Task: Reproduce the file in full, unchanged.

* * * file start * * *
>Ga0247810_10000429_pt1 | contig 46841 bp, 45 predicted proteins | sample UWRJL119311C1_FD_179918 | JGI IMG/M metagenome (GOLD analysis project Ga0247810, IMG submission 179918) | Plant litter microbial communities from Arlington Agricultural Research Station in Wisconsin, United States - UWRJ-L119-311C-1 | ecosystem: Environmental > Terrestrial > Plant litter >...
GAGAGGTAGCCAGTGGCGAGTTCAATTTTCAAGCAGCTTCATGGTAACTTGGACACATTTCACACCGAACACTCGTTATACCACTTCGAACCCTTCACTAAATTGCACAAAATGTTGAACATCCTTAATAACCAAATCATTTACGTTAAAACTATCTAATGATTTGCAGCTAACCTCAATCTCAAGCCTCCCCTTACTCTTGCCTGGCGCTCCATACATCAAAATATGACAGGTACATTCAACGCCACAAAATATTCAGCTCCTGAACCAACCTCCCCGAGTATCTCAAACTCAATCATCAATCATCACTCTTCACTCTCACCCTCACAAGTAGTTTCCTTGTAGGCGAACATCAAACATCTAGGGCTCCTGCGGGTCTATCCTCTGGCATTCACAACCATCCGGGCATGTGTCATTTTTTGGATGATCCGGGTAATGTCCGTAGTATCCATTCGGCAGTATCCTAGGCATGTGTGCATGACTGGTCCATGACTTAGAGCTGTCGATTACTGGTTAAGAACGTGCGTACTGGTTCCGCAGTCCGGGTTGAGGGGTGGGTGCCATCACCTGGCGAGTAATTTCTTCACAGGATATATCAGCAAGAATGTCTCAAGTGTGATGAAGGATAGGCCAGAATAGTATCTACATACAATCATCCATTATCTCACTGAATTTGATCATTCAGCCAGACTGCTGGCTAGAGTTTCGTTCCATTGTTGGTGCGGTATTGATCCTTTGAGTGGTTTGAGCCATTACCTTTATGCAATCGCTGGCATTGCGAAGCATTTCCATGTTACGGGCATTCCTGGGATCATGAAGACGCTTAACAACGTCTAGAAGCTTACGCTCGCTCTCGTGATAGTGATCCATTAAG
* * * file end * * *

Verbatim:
>Ga0247810_10000429_pt1 | contig 46841 bp, 45 predicted proteins | sample UWRJL119311C1_FD_179918 | JGI IMG/M metagenome (GOLD analysis project Ga0247810, IMG submission 179918) | Plant litter microbial communities from Arlington Agricultural Research Station in Wisconsin, United States - UWRJ-L119-311C-1 | ecosystem: Environmental > Terrestrial > Plant litter >...
GAGAGGTAGCCAGTGGCGAGTTCAATTTTCAAGCAGCTTCATGGTAACTTGGACACATTTCACACCGAACACTCGTTATACCACTTCGAACCCTTCACTAAATTGCACAAAATGTTGAACATCCTTAATAACCAAATCATTTACGTTAAAACTATCTAATGATTTGCAGCTAACCTCAATCTCAAGCCTCCCCTTACTCTTGCCTGGCGCTCCATACATCAAAATATGACAGGTACATTCAACGCCACAAAATATTCAGCTCCTGAACCAACCTCCCCGAGTATCTCAAACTCAATCATCAATCATCACTCTTCACTCTCACCCTCACAAGTAGTTTCCTTGTAGGCGAACATCAAACATCTAGGGCTCCTGCGGGTCTATCCTCTGGCATTCACAACCATCCGGGCATGTGTCATTTTTTGGATGATCCGGGTAATGTCCGTAGTATCCATTCGGCAGTATCCTAGGCATGTGTGCATGACTGGTCCATGACTTAGAGCTGTCGATTACTGGTTAAGAACGTGCGTACTGGTTCCGCAGTCCGGGTTGAGGGGTGGGTGCCATCACCTGGCGAGTAATTTCTTCACAGGATATATCAGCAAGAATGTCTCAAGTGTGATGAAGGATAGGCCAGAATAGTATCTACATACAATCATCCATTATCTCACTGAATTTGATCATTCAGCCAGACTGCTGGCTAGAGTTTCGTTCCATTGTTGGTGCGGTATTGATCCTTTGAGTGGTTTGAGCCATTACCTTTATGCAATCGCTGGCATTGCGAAGCATTTCCATGTTACGGGCATTCCTGGGATCATGAAGACGCTTAACAACGTCTAGAAGCTTACGCTCGCTCTCGTGATAGTGATCCATTAAG